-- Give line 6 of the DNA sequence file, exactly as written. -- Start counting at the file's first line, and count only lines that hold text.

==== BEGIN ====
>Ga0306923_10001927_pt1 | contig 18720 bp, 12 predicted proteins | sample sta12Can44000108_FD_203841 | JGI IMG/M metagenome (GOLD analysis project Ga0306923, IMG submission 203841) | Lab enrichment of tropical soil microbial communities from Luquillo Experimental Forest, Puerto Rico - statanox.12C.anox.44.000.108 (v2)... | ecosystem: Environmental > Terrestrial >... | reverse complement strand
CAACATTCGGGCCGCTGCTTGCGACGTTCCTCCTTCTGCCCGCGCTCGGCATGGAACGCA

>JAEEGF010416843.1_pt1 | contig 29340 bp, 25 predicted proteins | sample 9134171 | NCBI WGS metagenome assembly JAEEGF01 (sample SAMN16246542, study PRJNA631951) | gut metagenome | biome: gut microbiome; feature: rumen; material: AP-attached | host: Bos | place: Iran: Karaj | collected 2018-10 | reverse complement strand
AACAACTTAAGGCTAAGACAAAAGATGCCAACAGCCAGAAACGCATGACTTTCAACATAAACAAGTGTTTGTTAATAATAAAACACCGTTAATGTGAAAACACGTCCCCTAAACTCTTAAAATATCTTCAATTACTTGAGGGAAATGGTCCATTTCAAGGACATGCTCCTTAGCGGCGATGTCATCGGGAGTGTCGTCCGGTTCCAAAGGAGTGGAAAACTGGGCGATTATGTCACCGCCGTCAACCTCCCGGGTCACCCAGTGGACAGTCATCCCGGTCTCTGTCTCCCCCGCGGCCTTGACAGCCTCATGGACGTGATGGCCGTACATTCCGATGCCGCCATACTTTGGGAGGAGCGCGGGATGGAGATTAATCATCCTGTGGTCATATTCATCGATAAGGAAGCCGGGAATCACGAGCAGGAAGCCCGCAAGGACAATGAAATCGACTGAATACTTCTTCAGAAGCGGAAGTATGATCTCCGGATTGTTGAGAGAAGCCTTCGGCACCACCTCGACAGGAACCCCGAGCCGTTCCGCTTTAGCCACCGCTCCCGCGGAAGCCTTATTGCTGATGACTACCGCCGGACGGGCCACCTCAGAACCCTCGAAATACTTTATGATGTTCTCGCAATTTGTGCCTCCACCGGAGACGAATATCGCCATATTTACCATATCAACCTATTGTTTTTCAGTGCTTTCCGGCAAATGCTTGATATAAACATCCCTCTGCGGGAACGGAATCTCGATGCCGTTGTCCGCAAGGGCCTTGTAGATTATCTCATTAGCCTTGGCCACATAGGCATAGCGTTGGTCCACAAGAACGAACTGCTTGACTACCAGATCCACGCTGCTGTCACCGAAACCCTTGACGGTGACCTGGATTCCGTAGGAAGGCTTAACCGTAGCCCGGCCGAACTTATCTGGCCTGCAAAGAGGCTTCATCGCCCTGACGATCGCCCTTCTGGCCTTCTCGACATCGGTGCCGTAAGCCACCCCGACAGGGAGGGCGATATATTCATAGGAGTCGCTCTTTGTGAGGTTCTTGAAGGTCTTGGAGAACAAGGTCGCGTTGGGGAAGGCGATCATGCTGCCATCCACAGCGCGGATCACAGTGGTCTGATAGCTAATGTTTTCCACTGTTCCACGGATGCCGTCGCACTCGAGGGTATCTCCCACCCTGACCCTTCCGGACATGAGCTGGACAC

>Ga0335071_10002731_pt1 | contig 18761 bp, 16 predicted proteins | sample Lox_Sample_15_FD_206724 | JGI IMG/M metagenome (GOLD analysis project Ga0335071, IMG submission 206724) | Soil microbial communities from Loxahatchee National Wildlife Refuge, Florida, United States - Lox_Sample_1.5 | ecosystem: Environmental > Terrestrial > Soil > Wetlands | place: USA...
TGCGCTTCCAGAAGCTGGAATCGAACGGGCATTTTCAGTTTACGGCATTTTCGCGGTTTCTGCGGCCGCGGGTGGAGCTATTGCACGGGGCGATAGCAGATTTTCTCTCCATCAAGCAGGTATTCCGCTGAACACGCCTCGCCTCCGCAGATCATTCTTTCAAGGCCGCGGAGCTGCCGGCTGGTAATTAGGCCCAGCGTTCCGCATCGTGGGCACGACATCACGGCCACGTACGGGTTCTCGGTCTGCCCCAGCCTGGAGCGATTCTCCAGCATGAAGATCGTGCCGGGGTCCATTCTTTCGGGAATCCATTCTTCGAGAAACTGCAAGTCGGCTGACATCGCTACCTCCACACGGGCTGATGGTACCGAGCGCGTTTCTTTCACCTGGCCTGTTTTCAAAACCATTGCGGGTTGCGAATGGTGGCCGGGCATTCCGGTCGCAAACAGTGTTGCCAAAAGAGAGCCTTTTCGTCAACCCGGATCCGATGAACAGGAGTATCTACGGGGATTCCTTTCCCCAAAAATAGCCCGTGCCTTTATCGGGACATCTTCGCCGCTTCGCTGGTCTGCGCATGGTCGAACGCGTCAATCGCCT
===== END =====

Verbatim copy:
TGCGCTTCCAGAAGCTGGAATCGAACGGGCATTTTCAGTTTACGGCATTTTCGCGGTTTCTGCGGCCGCGGGTGGAGCTATTGCACGGGGCGATAGCAGATTTTCTCTCCATCAAGCAGGTATTCCGCTGAACACGCCTCGCCTCCGCAGATCATTCTTTCAAGGCCGCGGAGCTGCCGGCTGGTAATTAGGCCCAGCGTTCCGCATCGTGGGCACGACATCACGGCCACGTACGGGTTCTCGGTCTGCCCCAGCCTGGAGCGATTCTCCAGCATGAAGATCGTGCCGGGGTCCATTCTTTCGGGAATCCATTCTTCGAGAAACTGCAAGTCGGCTGACATCGCTACCTCCACACGGGCTGATGGTACCGAGCGCGTTTCTTTCACCTGGCCTGTTTTCAAAACCATTGCGGGTTGCGAATGGTGGCCGGGCATTCCGGTCGCAAACAGTGTTGCCAAAAGAGAGCCTTTTCGTCAACCCGGATCCGATGAACAGGAGTATCTACGGGGATTCCTTTCCCCAAAAATAGCCCGTGCCTTTATCGGGACATCTTCGCCGCTTCGCTGGTCTGCGCATGGTCGAACGCGTCAATCGCCT